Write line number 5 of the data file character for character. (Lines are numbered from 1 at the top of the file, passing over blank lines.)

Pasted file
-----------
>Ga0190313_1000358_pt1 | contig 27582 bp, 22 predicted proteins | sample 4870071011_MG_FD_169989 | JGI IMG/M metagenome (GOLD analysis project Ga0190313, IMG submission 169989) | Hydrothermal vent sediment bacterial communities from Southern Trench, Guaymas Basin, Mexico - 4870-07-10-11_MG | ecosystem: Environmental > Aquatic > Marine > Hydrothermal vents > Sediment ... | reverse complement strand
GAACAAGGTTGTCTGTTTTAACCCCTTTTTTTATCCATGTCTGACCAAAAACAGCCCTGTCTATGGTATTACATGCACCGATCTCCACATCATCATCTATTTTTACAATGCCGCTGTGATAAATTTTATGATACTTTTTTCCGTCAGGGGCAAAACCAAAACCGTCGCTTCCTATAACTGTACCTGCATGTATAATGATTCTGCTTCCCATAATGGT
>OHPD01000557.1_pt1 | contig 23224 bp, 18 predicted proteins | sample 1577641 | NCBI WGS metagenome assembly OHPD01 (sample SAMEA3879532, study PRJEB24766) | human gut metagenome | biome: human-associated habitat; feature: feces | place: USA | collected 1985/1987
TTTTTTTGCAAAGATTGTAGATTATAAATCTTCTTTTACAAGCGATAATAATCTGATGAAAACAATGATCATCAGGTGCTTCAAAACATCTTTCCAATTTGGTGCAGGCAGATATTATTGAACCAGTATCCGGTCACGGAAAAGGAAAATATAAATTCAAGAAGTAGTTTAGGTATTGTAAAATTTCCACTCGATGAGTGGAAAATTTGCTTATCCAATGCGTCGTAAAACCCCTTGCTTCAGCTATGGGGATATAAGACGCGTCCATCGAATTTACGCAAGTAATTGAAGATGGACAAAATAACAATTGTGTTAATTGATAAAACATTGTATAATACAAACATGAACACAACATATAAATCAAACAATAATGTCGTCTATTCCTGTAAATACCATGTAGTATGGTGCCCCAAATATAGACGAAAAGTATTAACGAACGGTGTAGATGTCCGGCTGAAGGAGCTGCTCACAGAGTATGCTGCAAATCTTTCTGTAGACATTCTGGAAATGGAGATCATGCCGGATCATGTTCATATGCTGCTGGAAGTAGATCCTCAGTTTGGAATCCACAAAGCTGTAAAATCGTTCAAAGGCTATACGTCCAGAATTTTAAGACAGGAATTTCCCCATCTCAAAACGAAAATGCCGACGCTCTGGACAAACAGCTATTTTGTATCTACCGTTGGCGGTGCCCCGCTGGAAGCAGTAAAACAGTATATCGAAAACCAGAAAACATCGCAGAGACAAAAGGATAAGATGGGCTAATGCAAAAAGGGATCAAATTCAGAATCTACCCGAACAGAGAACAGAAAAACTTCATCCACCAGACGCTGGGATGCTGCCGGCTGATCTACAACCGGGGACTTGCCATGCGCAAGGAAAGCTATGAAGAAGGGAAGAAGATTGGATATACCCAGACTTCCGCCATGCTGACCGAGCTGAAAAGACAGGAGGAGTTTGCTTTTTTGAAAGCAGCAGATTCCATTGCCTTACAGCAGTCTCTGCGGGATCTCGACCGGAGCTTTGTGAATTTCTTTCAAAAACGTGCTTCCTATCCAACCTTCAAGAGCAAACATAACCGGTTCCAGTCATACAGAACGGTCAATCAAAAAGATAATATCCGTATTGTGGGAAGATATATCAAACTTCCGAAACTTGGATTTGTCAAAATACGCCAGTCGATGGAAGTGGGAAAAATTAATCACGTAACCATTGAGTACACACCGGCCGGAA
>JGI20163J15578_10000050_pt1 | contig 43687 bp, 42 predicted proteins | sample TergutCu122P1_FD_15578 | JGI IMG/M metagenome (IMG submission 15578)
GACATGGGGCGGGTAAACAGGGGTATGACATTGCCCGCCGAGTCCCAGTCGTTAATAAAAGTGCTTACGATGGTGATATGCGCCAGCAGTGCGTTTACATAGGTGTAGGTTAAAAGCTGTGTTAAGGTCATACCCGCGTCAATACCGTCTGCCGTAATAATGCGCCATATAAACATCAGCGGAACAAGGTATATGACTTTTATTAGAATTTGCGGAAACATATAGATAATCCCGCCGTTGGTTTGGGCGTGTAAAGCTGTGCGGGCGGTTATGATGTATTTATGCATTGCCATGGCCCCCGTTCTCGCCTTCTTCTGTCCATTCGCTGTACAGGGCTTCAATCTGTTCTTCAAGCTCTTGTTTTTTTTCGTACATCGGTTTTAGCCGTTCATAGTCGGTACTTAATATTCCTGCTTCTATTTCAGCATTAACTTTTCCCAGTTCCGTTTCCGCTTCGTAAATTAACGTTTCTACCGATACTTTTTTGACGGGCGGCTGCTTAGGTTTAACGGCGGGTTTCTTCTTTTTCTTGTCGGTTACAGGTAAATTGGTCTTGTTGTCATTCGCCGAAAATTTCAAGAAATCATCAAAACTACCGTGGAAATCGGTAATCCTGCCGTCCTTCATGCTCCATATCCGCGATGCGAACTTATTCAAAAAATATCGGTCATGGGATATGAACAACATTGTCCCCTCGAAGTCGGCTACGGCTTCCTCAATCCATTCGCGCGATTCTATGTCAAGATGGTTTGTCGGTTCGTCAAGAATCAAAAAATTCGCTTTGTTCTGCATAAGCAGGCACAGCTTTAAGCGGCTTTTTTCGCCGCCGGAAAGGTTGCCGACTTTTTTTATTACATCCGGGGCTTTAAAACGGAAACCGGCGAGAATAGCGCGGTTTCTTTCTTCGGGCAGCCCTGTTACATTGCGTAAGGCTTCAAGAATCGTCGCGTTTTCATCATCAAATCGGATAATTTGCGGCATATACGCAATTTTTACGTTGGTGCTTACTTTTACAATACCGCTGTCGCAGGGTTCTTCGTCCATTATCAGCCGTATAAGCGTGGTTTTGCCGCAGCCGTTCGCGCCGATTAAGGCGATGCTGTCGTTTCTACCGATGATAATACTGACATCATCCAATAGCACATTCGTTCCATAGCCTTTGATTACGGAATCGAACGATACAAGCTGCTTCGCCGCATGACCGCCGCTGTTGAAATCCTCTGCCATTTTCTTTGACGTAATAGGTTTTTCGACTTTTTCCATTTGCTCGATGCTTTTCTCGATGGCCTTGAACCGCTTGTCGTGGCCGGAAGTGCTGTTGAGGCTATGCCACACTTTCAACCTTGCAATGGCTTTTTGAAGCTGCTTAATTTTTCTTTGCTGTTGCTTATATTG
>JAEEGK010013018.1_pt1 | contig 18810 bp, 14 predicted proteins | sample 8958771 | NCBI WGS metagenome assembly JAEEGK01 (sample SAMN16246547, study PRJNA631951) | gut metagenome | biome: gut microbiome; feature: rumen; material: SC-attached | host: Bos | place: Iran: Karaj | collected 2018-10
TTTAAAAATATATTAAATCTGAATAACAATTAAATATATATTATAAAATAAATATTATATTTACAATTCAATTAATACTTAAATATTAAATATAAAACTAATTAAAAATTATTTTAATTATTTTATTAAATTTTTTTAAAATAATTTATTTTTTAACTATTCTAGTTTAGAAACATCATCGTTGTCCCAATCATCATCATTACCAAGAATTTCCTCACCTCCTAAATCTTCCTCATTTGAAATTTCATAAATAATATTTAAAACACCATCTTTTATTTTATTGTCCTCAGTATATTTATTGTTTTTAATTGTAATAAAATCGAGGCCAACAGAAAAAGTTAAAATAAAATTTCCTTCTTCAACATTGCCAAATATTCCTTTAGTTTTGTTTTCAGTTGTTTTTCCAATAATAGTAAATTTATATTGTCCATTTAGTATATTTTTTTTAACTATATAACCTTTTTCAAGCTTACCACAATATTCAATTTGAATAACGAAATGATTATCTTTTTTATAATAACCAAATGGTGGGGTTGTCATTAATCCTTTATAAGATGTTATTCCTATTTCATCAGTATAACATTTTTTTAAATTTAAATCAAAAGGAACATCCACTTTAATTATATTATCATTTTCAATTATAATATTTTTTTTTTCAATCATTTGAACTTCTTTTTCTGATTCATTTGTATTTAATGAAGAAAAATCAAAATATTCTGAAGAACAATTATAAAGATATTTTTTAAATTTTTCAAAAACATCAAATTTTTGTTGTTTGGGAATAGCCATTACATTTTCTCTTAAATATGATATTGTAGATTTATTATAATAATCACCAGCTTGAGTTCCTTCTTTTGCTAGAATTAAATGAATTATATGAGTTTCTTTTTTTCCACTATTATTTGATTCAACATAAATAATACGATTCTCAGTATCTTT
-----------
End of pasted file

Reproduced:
>JGI20163J15578_10000050_pt1 | contig 43687 bp, 42 predicted proteins | sample TergutCu122P1_FD_15578 | JGI IMG/M metagenome (IMG submission 15578)